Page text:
– Chamber of mines
THE revival of Kamativi Tin Mine in Matabeleland North is hanging in the balance after it has emerged that the new joint venture company between Chinese firm, Beijing Pinchang Investments and Zimbabwe Mining Development Corporation (ZMDC) is still to submit its geological report to the Government.
Mines and Mining Development Minister Walter Chidhakwa said the joint venture company was still to produce a geological report to determine the feasibility of the mining project.
“The company that was doing an update of the exploration, geological work has not given us (Mines and Mining Development Ministry) the final competence report which is the geological report. That (geological) was the basis on which we would then make a decision whether to proceed with the project or not. Up to now they haven’t presented the report to us,”
said Minister Chidhakwa.
In 2015 Beijing Pinchang agreed to a deal which would see it injecting $102 million into Kamativi Tin Mine for a 49 percent stake in the joint venture with ZMDC. In June a team of geologists sent samples for testing to determine mineral availability but to date the results are still to be availed.
“Up to now they haven’t presented the report to us. The report will be presented to ZMDC, discussed by ZMDC at their board meeting after which they will come to the Government to tell us what the state of affairs is. This has not yet happened but we hope we will get the report soon,”
said Minister Chidhakwa.
ZMDC general-manager Mr Demand Gwatinetsa said the company was yet to receive the geological report.
“No samples for KTM have been received so far, but the corporation is engaging potential partners to re-open the tin mine,”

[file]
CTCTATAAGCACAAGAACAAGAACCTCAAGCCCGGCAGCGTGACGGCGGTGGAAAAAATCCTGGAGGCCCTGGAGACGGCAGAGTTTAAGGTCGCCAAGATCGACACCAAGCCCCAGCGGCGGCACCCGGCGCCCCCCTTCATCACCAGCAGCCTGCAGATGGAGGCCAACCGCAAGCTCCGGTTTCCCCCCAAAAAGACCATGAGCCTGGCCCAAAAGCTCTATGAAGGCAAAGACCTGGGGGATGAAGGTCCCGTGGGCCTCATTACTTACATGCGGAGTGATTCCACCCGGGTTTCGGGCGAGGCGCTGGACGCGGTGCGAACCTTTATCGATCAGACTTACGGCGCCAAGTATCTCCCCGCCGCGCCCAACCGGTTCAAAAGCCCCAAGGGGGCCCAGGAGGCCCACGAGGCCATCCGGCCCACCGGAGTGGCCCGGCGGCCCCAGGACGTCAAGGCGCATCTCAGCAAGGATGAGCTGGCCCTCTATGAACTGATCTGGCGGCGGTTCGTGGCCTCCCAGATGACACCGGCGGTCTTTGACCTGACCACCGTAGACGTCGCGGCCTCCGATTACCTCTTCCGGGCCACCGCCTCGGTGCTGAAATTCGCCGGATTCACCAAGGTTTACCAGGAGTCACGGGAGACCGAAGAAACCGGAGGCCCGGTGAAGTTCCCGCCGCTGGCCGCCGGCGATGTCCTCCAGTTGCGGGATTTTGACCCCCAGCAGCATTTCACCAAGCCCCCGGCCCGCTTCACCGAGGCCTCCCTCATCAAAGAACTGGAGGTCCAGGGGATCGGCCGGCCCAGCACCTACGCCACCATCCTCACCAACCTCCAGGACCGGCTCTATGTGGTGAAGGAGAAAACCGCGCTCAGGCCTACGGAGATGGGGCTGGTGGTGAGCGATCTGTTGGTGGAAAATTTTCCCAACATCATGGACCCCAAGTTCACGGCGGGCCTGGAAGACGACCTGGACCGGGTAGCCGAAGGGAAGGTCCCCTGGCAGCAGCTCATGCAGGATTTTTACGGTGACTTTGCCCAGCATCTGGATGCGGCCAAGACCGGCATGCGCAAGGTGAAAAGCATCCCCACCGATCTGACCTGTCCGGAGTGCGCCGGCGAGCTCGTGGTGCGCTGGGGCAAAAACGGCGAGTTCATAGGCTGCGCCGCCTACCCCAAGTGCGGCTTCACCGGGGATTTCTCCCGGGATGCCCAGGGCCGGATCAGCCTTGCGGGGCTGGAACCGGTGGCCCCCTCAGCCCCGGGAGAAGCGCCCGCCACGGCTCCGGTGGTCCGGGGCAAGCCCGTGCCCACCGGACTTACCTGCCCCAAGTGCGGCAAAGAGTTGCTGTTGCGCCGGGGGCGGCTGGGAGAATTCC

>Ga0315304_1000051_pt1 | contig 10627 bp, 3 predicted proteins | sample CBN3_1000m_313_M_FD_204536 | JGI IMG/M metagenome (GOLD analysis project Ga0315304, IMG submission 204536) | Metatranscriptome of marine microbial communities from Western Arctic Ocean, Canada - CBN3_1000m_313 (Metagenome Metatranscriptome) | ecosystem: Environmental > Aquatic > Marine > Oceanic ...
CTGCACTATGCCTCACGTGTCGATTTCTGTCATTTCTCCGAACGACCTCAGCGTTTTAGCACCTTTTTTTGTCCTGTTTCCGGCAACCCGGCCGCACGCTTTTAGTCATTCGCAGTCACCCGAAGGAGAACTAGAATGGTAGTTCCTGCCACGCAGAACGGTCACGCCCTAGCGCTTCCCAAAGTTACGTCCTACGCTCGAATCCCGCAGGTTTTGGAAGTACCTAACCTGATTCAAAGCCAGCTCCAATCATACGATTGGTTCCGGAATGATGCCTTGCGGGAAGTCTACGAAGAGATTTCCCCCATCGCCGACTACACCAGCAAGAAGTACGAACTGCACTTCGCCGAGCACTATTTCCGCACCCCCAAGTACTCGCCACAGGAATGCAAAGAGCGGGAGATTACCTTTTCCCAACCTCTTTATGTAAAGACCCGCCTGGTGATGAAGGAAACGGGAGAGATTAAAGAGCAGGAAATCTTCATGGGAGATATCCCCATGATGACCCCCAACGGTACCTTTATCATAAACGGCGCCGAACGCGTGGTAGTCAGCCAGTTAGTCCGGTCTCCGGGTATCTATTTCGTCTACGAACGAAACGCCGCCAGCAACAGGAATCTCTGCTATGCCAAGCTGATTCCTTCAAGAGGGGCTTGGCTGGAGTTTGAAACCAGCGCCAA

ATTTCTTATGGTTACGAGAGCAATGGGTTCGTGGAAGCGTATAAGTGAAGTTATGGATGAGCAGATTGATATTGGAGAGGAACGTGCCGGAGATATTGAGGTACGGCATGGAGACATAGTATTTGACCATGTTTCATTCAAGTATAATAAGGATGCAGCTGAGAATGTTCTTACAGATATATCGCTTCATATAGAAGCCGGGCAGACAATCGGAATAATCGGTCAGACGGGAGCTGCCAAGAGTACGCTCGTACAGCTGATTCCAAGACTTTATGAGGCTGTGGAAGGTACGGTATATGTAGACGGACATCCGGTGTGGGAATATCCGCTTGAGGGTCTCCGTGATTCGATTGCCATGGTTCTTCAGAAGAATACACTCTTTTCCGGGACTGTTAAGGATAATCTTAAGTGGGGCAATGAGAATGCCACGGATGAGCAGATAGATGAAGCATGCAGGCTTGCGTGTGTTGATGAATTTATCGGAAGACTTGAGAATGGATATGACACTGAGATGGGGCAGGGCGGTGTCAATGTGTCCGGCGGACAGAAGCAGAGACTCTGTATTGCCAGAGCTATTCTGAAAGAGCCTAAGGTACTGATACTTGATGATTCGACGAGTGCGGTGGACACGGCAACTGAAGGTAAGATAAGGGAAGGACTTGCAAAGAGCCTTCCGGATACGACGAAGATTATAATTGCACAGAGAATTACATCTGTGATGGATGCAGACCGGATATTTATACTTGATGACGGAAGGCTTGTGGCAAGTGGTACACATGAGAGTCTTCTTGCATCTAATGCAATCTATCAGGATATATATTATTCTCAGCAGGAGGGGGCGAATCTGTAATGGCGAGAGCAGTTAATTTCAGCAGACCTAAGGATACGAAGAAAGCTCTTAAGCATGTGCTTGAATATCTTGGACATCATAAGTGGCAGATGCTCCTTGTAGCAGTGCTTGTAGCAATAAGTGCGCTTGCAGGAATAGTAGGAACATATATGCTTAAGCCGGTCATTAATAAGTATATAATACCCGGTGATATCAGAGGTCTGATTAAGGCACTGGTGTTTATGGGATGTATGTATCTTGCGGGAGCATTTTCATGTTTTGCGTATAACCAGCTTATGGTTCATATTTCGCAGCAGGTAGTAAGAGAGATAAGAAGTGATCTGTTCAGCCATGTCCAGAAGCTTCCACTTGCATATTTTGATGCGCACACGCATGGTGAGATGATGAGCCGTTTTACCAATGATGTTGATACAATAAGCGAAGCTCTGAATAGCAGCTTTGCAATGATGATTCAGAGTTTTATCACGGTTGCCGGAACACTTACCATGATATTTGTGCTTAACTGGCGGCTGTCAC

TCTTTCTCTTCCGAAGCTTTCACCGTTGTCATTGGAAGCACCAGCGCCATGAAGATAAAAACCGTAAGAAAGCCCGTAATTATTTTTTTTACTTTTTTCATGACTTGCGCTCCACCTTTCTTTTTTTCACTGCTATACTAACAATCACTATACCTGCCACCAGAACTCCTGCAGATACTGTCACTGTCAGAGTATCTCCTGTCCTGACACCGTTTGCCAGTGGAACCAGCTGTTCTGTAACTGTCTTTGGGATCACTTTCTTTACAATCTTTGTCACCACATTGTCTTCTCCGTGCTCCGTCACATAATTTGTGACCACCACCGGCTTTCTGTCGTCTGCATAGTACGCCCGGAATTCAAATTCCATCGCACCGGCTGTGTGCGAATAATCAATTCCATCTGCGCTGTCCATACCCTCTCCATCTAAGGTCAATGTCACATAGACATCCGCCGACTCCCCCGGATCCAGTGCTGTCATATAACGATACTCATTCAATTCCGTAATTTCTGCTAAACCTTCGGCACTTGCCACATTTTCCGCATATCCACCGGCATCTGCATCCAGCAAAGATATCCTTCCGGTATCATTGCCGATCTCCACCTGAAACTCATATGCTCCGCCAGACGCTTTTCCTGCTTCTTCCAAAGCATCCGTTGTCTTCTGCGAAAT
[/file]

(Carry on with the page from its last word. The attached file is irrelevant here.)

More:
Contacted for comment the joint venture general manager Mr Shouming Lin, however, said results of the samples were out and work on the mine’s new design had started.
“We are making new designs and I can confirm that results of the samples are out but for further information you can get in touch with ZMDC,”
said Mr Shouming.
Kamativi Tin Mine was shut down in 1994 on the back of unviable commodity prices.
The price depression emanated from the devastating tin price crash in 1985 when the tin price fell overnight from about $18 000 per tonne to less than $3 000.
At the moment the international prices of tin are hovering between $15 000 and $22 000 per tonne. The closure of the mine resulted in the loss of many jobs and opportunities for surrounding communities.
It is estimated that the mine has around 40 million tonnes of open cast reserves and is considered one of the best tin mines in the world.
Preliminary geological surveys revealed that the mine has abundant lithium deposits.
Lithium has a number of important uses. In recent years, it has been used to make lightweight, efficient batteries. Compounds of lithium have also been used to treat a mental disorder known as bipolar disorder.
Apart from tin and lithium, the mine has other mineable minerals which include tantalite, beryl, copper and beryllium.